A Co-Evolutionary and Socio-Technical Analysis
Chapter 3: Conceptual Perspective on System Innovations and Technological Transitions
3. Conceptual perspective on system innovations and technological transitions 3.1 INTRODUCTION This chapter develops a conceptual perspective on system innovations and technological transitions. This perspective builds on the insight from complex systems theory, general history and long-wave theory that major changes come about because processes at multiple levels link up and inﬂuence one another. Hence, the perspective is multi-level. I shall build upon an existing multi-level perspective on technological change, described in Section 3.2. Because this perspective has some weaknesses for understanding system innovations, I shall make several conceptual additions in Section 3.3, using building blocks from Chapter 2. The improved multilevel perspective is not a formalised model, but an ‘appreciative theory’ (Nelson and Winter, 1982); it addresses the ﬁrst research question. The research question about patterns is addressed in Section 3.4. Three patterns will be suggested: (a) ﬁt–stretch pattern in the co-evolution of form and function, (b) co-evolution of technologies and (c) diﬀusion as a trajectory of niche accumulation. The research question about mechanisms is not addressed in this chapter. It will be taken up in Chapter 7, building upon ﬁndings from the case studies. 3.2 THE MULTI-LEVEL PERSPECTIVE The multi-level perspective (MLP) was originally developed to understand regime shifts (Kemp, 1994; Schot et al., 1994; Kemp et al., 1998; Rip and Kemp, 1998;Van den Ende and Kemp, 1999; Rip, 2000; Kemp et al., 2001). To that end, three levels were distinguished: technological niches, technological regimes and socio-technical landscape. The conceptualisation of dynamics at these...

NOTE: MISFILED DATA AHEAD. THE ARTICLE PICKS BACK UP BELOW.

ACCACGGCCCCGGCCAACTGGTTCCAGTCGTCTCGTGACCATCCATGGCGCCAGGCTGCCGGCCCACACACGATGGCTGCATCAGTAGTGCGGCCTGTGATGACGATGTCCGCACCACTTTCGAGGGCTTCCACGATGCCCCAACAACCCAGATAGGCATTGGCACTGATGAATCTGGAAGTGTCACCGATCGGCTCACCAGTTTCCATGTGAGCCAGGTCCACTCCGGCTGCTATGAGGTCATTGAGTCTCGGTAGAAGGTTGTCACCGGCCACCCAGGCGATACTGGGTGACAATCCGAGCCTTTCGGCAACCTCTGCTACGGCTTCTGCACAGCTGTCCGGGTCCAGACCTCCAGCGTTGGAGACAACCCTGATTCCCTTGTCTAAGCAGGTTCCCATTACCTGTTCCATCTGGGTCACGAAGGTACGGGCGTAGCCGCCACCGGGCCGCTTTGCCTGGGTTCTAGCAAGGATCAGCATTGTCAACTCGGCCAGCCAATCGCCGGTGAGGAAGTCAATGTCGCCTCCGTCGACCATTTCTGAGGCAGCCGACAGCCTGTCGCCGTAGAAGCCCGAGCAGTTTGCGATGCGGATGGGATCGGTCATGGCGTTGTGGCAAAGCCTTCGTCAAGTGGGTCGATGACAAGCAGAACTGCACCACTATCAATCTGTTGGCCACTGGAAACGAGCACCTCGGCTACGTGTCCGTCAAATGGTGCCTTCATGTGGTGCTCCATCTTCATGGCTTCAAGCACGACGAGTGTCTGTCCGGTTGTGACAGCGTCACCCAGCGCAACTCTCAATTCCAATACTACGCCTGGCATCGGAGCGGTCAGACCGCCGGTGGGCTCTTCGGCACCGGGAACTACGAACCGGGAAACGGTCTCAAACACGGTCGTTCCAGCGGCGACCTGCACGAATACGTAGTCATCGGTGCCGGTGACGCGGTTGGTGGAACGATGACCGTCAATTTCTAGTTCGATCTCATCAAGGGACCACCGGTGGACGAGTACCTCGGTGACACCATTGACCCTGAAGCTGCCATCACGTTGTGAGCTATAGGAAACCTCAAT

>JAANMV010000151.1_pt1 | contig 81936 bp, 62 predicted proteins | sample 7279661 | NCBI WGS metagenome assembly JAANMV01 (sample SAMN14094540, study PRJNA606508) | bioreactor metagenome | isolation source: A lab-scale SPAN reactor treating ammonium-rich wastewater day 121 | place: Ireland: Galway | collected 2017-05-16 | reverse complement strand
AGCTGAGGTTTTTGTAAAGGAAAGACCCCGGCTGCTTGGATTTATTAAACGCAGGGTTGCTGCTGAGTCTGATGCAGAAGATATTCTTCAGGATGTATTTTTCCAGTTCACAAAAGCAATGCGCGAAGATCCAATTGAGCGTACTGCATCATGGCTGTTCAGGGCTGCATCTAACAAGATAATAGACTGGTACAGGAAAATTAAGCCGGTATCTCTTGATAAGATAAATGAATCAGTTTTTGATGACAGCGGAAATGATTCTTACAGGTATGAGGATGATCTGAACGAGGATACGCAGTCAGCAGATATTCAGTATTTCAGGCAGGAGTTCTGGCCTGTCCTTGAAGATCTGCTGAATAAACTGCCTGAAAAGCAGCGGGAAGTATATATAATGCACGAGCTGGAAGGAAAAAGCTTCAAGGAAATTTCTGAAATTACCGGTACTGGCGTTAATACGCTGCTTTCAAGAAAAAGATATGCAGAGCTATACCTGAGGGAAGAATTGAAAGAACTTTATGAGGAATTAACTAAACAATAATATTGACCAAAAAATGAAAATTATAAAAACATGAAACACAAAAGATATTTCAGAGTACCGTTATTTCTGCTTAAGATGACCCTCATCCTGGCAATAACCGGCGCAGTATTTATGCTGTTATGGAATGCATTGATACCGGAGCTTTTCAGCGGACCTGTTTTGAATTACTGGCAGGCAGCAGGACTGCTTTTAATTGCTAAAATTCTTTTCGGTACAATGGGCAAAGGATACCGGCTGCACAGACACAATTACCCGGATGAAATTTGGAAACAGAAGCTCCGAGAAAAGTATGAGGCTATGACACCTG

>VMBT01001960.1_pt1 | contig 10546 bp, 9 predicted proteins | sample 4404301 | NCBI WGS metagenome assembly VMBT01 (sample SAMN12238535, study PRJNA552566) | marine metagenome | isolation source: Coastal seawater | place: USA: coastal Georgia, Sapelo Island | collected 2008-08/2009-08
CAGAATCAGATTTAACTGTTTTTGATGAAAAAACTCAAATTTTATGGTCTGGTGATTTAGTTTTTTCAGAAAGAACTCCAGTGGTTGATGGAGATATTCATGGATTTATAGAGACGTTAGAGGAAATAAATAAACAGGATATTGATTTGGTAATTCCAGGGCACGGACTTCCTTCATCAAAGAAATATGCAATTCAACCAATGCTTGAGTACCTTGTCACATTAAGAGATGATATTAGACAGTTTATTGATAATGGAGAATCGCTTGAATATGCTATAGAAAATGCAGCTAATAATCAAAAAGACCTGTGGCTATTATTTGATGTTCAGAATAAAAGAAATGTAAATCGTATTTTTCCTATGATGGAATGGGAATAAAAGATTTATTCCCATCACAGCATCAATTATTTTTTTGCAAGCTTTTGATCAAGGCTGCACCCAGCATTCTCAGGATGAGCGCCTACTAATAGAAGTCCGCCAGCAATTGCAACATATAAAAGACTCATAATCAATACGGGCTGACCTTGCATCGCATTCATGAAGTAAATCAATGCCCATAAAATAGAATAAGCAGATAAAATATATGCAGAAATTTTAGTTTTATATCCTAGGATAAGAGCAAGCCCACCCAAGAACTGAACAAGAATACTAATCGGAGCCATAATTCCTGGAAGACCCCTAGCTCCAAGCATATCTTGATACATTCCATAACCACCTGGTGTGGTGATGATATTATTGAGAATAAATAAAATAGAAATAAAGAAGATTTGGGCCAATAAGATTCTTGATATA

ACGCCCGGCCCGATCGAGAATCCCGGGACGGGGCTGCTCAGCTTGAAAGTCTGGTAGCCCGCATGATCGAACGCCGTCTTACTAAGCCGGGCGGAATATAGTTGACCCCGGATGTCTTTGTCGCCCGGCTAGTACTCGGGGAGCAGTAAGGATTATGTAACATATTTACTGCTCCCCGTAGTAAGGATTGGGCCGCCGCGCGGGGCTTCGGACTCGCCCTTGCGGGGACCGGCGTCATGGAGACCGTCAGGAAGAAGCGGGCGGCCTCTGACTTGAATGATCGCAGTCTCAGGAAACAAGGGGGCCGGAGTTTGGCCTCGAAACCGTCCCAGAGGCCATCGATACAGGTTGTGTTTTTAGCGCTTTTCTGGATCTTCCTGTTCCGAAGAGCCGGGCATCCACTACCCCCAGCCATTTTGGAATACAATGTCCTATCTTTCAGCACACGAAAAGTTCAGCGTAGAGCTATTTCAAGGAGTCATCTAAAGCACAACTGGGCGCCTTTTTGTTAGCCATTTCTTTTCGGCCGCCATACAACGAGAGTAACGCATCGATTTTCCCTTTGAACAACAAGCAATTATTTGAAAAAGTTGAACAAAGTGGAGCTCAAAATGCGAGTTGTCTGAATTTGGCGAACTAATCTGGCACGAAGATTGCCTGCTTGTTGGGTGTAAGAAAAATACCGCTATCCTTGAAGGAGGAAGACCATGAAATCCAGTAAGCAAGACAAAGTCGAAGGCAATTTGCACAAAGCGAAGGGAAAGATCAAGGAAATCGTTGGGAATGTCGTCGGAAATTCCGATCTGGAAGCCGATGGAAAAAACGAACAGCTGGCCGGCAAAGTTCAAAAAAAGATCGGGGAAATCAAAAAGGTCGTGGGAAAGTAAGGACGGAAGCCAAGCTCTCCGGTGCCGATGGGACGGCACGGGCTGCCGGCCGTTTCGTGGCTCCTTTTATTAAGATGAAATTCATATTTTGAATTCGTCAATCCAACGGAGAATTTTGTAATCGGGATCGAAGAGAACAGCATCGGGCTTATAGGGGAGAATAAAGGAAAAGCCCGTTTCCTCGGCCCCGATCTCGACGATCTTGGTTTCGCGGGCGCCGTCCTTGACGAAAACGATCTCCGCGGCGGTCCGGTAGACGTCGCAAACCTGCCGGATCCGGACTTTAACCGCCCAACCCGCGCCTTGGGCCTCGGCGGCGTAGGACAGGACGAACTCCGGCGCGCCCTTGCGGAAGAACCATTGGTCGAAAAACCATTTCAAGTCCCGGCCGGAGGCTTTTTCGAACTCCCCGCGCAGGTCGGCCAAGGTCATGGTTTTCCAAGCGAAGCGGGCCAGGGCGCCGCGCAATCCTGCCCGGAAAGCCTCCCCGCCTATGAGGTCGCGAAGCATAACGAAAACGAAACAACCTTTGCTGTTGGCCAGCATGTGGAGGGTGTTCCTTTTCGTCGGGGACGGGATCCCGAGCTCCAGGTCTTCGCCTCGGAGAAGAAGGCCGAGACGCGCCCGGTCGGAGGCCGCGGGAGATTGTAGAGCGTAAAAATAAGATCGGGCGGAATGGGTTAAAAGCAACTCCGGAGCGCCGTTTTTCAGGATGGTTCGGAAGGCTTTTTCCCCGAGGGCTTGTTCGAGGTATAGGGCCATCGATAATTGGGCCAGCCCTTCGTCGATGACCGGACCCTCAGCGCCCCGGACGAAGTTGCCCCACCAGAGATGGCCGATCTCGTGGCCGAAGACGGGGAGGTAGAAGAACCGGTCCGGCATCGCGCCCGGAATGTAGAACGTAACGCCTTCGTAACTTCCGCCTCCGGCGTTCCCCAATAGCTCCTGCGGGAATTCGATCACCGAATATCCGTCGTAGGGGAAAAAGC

You are not authenticated to view the full text of this chapter or article.
Elgaronline requires a subscription or purchase to access the full text of books or journals. Please login through your library system or with your personal username and password on the homepage.
Non-subscribers can freely search the site, view abstracts/ extracts and download selected front matter and introductory chapters for personal use.
Your library may not have purchased all subject areas. If you are authenticated and think you should have access to this title, please contact your librarian.